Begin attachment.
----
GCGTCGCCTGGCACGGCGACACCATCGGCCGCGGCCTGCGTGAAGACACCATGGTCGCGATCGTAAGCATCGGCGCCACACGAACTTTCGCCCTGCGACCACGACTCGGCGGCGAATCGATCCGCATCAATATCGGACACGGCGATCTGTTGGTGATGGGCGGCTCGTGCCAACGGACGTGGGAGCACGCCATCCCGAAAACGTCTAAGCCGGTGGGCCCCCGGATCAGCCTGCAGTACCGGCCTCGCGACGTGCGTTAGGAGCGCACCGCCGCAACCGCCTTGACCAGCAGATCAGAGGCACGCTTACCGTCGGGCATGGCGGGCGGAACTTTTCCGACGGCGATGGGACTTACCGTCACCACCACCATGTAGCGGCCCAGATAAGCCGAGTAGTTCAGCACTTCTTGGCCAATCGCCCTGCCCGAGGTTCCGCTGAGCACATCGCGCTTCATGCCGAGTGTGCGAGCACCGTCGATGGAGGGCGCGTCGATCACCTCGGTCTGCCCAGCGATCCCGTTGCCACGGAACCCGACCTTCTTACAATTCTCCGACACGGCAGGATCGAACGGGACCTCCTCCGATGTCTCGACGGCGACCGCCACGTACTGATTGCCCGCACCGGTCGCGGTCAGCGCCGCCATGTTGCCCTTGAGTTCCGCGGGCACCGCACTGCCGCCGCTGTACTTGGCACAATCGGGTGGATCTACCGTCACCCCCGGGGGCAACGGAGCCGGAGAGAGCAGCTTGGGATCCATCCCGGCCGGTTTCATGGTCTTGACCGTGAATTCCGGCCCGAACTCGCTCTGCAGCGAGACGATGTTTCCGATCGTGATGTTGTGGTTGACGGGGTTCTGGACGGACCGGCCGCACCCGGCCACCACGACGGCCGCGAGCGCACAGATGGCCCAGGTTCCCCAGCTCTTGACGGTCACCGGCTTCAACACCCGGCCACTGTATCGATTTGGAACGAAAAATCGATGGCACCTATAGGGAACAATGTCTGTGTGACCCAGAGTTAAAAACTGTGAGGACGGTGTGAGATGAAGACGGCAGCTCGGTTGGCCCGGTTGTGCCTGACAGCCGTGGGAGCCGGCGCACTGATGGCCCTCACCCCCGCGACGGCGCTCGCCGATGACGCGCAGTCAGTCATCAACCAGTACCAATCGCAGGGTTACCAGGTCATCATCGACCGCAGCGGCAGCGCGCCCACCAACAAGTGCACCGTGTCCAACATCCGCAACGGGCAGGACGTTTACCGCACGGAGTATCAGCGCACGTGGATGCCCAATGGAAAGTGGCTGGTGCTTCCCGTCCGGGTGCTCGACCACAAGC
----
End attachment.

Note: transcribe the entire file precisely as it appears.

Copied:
GCGTCGCCTGGCACGGCGACACCATCGGCCGCGGCCTGCGTGAAGACACCATGGTCGCGATCGTAAGCATCGGCGCCACACGAACTTTCGCCCTGCGACCACGACTCGGCGGCGAATCGATCCGCATCAATATCGGACACGGCGATCTGTTGGTGATGGGCGGCTCGTGCCAACGGACGTGGGAGCACGCCATCCCGAAAACGTCTAAGCCGGTGGGCCCCCGGATCAGCCTGCAGTACCGGCCTCGCGACGTGCGTTAGGAGCGCACCGCCGCAACCGCCTTGACCAGCAGATCAGAGGCACGCTTACCGTCGGGCATGGCGGGCGGAACTTTTCCGACGGCGATGGGACTTACCGTCACCACCACCATGTAGCGGCCCAGATAAGCCGAGTAGTTCAGCACTTCTTGGCCAATCGCCCTGCCCGAGGTTCCGCTGAGCACATCGCGCTTCATGCCGAGTGTGCGAGCACCGTCGATGGAGGGCGCGTCGATCACCTCGGTCTGCCCAGCGATCCCGTTGCCACGGAACCCGACCTTCTTACAATTCTCCGACACGGCAGGATCGAACGGGACCTCCTCCGATGTCTCGACGGCGACCGCCACGTACTGATTGCCCGCACCGGTCGCGGTCAGCGCCGCCATGTTGCCCTTGAGTTCCGCGGGCACCGCACTGCCGCCGCTGTACTTGGCACAATCGGGTGGATCTACCGTCACCCCCGGGGGCAACGGAGCCGGAGAGAGCAGCTTGGGATCCATCCCGGCCGGTTTCATGGTCTTGACCGTGAATTCCGGCCCGAACTCGCTCTGCAGCGAGACGATGTTTCCGATCGTGATGTTGTGGTTGACGGGGTTCTGGACGGACCGGCCGCACCCGGCCACCACGACGGCCGCGAGCGCACAGATGGCCCAGGTTCCCCAGCTCTTGACGGTCACCGGCTTCAACACCCGGCCACTGTATCGATTTGGAACGAAAAATCGATGGCACCTATAGGGAACAATGTCTGTGTGACCCAGAGTTAAAAACTGTGAGGACGGTGTGAGATGAAGACGGCAGCTCGGTTGGCCCGGTTGTGCCTGACAGCCGTGGGAGCCGGCGCACTGATGGCCCTCACCCCCGCGACGGCGCTCGCCGATGACGCGCAGTCAGTCATCAACCAGTACCAATCGCAGGGTTACCAGGTCATCATCGACCGCAGCGGCAGCGCGCCCACCAACAAGTGCACCGTGTCCAACATCCGCAACGGGCAGGACGTTTACCGCACGGAGTATCAGCGCACGTGGATGCCCAATGGAAAGTGGCTGGTGCTTCCCGTCCGGGTGCTCGACCACAAGC